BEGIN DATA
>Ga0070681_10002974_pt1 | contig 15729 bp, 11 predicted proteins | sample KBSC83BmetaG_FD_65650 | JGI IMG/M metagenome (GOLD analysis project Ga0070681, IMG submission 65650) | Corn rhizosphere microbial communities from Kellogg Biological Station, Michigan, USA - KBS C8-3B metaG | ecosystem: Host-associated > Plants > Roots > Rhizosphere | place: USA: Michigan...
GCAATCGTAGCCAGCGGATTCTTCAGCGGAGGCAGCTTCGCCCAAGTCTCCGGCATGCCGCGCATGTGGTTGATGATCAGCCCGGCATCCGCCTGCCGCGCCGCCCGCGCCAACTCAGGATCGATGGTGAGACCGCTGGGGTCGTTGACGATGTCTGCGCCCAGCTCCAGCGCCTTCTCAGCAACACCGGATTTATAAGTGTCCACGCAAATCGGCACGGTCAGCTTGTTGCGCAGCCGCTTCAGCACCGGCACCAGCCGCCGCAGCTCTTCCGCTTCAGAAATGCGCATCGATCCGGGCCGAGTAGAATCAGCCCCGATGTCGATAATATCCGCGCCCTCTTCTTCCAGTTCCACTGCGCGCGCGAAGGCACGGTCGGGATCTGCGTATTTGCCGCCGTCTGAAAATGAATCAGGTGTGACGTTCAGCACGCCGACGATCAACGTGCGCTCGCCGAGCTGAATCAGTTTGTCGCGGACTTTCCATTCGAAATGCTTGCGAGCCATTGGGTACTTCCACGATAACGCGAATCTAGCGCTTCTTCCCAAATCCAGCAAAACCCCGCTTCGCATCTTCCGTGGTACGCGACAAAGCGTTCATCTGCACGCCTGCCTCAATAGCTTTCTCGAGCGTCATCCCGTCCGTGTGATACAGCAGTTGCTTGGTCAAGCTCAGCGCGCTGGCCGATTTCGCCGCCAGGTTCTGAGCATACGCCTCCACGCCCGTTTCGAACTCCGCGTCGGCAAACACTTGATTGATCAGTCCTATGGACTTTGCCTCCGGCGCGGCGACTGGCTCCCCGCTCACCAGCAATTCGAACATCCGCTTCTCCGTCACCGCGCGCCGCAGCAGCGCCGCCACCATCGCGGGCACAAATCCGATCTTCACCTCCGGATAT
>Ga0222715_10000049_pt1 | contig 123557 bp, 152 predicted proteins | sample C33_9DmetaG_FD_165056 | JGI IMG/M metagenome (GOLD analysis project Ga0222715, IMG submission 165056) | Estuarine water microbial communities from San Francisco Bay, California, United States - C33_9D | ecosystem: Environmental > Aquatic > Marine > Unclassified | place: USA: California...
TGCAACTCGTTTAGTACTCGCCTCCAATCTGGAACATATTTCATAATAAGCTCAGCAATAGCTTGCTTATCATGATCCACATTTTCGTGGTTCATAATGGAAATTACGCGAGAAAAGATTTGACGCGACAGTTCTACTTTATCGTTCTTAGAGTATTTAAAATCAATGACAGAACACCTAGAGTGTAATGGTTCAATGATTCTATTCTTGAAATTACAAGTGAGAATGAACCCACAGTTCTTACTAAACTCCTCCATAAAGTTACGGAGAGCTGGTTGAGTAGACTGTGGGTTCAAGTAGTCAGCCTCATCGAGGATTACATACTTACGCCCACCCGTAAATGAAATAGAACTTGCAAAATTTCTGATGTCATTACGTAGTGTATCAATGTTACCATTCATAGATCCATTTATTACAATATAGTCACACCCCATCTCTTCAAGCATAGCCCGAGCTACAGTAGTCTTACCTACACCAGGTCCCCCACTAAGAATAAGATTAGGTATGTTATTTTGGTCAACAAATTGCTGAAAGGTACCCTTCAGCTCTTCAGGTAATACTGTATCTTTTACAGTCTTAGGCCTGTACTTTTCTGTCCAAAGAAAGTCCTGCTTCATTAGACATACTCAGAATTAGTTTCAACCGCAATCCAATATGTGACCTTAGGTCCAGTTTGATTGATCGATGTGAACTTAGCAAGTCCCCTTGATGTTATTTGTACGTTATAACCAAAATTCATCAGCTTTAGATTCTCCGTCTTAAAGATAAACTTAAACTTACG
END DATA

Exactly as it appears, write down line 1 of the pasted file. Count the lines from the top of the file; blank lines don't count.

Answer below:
>Ga0070681_10002974_pt1 | contig 15729 bp, 11 predicted proteins | sample KBSC83BmetaG_FD_65650 | JGI IMG/M metagenome (GOLD analysis project Ga0070681, IMG submission 65650) | Corn rhizosphere microbial communities from Kellogg Biological Station, Michigan, USA - KBS C8-3B metaG | ecosystem: Host-associated > Plants > Roots > Rhizosphere | place: USA: Michigan...